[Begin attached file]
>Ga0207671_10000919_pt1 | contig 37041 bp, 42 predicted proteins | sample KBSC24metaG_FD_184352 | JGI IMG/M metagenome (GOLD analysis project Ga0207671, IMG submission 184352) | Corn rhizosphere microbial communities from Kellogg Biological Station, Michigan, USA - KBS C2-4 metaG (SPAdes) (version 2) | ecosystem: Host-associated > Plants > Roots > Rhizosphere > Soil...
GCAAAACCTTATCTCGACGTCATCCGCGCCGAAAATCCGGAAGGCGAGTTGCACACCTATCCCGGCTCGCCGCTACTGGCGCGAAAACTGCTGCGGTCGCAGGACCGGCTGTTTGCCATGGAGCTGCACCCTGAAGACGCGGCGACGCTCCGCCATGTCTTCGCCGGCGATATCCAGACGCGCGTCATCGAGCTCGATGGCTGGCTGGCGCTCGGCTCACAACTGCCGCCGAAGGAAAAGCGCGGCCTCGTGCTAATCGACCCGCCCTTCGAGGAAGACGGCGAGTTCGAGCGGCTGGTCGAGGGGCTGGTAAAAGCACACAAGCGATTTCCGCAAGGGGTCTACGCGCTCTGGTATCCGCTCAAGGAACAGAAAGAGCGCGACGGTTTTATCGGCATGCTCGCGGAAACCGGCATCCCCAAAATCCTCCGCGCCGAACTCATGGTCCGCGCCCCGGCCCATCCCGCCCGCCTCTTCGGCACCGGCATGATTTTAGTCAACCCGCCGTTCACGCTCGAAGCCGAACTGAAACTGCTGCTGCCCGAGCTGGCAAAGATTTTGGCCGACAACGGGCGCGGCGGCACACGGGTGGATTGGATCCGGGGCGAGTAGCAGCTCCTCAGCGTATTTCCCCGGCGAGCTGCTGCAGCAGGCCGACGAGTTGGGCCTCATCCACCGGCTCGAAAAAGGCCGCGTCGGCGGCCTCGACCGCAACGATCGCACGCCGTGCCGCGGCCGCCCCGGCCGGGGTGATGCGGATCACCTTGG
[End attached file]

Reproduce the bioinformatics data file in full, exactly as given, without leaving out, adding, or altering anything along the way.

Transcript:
>Ga0207671_10000919_pt1 | contig 37041 bp, 42 predicted proteins | sample KBSC24metaG_FD_184352 | JGI IMG/M metagenome (GOLD analysis project Ga0207671, IMG submission 184352) | Corn rhizosphere microbial communities from Kellogg Biological Station, Michigan, USA - KBS C2-4 metaG (SPAdes) (version 2) | ecosystem: Host-associated > Plants > Roots > Rhizosphere > Soil...
GCAAAACCTTATCTCGACGTCATCCGCGCCGAAAATCCGGAAGGCGAGTTGCACACCTATCCCGGCTCGCCGCTACTGGCGCGAAAACTGCTGCGGTCGCAGGACCGGCTGTTTGCCATGGAGCTGCACCCTGAAGACGCGGCGACGCTCCGCCATGTCTTCGCCGGCGATATCCAGACGCGCGTCATCGAGCTCGATGGCTGGCTGGCGCTCGGCTCACAACTGCCGCCGAAGGAAAAGCGCGGCCTCGTGCTAATCGACCCGCCCTTCGAGGAAGACGGCGAGTTCGAGCGGCTGGTCGAGGGGCTGGTAAAAGCACACAAGCGATTTCCGCAAGGGGTCTACGCGCTCTGGTATCCGCTCAAGGAACAGAAAGAGCGCGACGGTTTTATCGGCATGCTCGCGGAAACCGGCATCCCCAAAATCCTCCGCGCCGAACTCATGGTCCGCGCCCCGGCCCATCCCGCCCGCCTCTTCGGCACCGGCATGATTTTAGTCAACCCGCCGTTCACGCTCGAAGCCGAACTGAAACTGCTGCTGCCCGAGCTGGCAAAGATTTTGGCCGACAACGGGCGCGGCGGCACACGGGTGGATTGGATCCGGGGCGAGTAGCAGCTCCTCAGCGTATTTCCCCGGCGAGCTGCTGCAGCAGGCCGACGAGTTGGGCCTCATCCACCGGCTCGAAAAAGGCCGCGTCGGCGGCCTCGACCGCAACGATCGCACGCCGTGCCGCGGCCGCCCCGGCCGGGGTGATGCGGATCACCTTGG